After a few moments, the onlookers dispersed and Rags returned to his soft bed on the deck. While that was the first time I had witnessed that    particular scenario, I have observed the gathering of the neighborhood birds on various occasions. Whenever a common predator is in the area, the community watch committee gathers in the trees and sounds the alarm. The cardinals and blue jays congregate with the black-capped chickadees and house finches as they call the tufted titmouse families and the Bewick wrens to join the fight. They will aggravate the predator, usually a snake, with their squawking and dive bombing until he finally moves on to a more restful area. Once the danger is over, they disperse and return to their daily routines.

Watching this latest scene reminded me that as we step out to fulfill the calling God places on each of our lives, we should not have to face our common predator alone. 

Just as the Jewish people, with their weapons by their sides, worked together to complete the task of rebuilding the wall around Jerusalem, and just as our neighborhood birds gather to fight their common predators, we need to be alert, armed and ready to assist our brothers and sisters in Christ during an hour of need.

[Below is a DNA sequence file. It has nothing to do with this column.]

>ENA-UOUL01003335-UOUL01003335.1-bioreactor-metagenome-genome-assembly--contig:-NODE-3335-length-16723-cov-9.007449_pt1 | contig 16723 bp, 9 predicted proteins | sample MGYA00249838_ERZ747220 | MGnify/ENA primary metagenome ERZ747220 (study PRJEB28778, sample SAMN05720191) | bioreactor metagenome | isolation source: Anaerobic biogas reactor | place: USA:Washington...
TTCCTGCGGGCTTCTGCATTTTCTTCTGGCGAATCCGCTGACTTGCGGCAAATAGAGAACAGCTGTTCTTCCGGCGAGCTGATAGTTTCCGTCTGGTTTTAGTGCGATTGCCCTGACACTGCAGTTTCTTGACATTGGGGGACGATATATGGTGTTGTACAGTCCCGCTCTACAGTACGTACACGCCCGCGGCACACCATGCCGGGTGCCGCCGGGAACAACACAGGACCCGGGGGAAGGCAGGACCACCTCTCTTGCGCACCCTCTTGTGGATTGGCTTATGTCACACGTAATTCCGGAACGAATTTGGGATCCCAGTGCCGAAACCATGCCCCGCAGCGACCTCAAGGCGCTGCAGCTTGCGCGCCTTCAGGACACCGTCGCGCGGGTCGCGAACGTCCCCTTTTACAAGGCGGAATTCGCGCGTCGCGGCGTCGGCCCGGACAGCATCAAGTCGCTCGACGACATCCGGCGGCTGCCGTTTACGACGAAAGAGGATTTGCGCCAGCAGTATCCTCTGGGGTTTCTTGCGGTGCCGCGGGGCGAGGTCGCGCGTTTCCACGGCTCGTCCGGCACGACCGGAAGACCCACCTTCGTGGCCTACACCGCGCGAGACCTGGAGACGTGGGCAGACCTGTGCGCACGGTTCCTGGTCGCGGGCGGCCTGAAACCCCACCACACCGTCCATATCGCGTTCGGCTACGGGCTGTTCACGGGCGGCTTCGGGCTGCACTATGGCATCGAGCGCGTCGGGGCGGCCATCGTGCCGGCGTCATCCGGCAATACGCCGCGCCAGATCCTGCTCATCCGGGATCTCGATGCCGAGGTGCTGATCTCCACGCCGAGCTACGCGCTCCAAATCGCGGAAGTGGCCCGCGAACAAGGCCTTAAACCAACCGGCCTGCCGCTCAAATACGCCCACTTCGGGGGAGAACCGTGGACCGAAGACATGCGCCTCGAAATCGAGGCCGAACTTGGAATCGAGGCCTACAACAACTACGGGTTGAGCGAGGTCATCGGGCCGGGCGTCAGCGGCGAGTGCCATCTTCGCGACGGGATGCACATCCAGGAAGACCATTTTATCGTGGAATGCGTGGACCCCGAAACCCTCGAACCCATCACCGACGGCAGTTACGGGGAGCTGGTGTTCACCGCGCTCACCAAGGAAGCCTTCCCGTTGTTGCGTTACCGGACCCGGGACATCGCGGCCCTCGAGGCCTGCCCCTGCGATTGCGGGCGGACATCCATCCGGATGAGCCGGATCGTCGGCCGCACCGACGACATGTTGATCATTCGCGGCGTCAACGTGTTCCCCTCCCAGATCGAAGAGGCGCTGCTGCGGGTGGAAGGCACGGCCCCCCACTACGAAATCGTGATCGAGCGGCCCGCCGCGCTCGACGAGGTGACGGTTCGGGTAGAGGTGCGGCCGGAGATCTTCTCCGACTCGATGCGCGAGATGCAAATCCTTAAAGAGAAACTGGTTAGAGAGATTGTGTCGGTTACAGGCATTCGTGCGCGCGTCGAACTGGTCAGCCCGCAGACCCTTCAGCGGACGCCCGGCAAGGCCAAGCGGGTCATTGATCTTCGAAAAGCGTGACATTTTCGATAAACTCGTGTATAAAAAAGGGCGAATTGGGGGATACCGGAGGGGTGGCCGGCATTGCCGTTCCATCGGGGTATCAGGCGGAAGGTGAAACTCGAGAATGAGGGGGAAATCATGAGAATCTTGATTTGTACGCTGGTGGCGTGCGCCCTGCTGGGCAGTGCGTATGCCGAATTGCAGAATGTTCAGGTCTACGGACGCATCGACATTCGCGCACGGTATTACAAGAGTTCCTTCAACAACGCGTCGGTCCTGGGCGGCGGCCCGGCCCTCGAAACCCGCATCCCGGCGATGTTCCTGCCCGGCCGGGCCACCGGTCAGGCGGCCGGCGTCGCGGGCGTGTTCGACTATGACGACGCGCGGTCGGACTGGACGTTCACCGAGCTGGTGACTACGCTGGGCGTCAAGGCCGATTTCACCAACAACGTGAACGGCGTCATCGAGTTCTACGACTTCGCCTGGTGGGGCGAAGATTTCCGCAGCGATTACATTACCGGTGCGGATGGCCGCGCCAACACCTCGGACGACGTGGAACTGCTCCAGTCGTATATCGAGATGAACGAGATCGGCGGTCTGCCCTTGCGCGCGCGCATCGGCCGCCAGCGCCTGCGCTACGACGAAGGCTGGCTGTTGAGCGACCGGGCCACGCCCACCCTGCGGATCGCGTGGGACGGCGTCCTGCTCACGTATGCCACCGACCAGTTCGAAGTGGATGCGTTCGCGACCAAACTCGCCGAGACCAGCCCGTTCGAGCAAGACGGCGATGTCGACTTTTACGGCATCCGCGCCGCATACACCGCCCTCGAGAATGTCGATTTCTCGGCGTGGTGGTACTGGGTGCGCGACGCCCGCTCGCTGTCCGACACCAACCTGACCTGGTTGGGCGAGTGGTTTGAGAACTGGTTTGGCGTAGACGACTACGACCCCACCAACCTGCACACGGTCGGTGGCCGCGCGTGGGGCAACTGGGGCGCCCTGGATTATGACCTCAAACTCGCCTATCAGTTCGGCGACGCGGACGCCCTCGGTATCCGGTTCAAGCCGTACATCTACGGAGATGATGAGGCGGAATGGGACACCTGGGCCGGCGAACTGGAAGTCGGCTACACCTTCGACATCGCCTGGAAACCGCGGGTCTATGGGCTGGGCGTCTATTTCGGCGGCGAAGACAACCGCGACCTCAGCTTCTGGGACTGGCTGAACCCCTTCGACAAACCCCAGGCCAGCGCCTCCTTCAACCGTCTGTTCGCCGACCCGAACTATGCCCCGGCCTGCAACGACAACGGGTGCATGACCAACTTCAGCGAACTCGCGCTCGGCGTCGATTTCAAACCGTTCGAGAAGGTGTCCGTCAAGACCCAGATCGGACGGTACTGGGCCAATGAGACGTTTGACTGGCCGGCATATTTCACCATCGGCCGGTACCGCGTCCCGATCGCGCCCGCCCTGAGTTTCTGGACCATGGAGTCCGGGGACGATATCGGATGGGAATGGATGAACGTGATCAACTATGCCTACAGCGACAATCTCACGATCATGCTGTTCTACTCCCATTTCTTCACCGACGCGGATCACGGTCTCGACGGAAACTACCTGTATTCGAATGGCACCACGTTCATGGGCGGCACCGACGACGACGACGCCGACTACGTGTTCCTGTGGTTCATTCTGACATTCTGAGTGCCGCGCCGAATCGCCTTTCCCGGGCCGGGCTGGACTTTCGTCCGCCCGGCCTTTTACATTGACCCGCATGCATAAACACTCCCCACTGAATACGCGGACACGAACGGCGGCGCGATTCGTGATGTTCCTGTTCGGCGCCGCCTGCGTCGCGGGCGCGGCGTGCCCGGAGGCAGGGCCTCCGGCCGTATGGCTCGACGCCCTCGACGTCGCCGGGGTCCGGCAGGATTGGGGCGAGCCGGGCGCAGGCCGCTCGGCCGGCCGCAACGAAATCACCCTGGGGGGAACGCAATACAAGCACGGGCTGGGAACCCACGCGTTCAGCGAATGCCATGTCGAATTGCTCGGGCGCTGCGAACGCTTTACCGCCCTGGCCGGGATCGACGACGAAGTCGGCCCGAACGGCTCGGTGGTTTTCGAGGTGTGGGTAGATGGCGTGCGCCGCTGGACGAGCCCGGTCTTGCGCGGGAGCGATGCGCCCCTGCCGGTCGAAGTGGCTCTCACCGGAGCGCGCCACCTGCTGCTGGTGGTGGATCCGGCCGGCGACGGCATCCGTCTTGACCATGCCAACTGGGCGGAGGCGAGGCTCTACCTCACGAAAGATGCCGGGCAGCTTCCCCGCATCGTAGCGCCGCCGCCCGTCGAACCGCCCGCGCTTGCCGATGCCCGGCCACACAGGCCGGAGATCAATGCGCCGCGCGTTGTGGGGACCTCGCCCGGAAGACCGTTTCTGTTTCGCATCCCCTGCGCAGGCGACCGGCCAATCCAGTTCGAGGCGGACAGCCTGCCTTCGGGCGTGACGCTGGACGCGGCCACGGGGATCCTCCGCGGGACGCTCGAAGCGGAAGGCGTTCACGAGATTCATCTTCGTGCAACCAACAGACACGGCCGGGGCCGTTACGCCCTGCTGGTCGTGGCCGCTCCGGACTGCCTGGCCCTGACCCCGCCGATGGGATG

One of the tools satan has in his arsenal is to divide and conquer. While I focus on the direction God is taking my life, I can easily neglect the needs of my Christian family and friends struggling to survive in their battle with the enemy. 

Although God tendered Nehemiah’s heart toward the rebuilding of the wall around Jerusalem, Nehemiah could not do it alone. He needed the help of his fellow Jews. They worked together, weapons by their side, to complete the work God set in motion in the heart of one man.

Today might be a good day for you and me to reach out and help a struggling member of our Christian family. It might be a good day to ask God to reveal the name and need of a fellow citizen in the Kingdom of God. It might be a good day to remember that we are a family, a community of Christian believers. I believe it is the perfect day to show someone that they are not alone in their struggle. 

It is a great day to be armed and ready to fight our common predator as we battle the enemy instead of each other.

© Joyce Powell

Tuesday, June 9, 2020

Our Hope is the Power in the Blood of Jesus - Chapter Thirty-one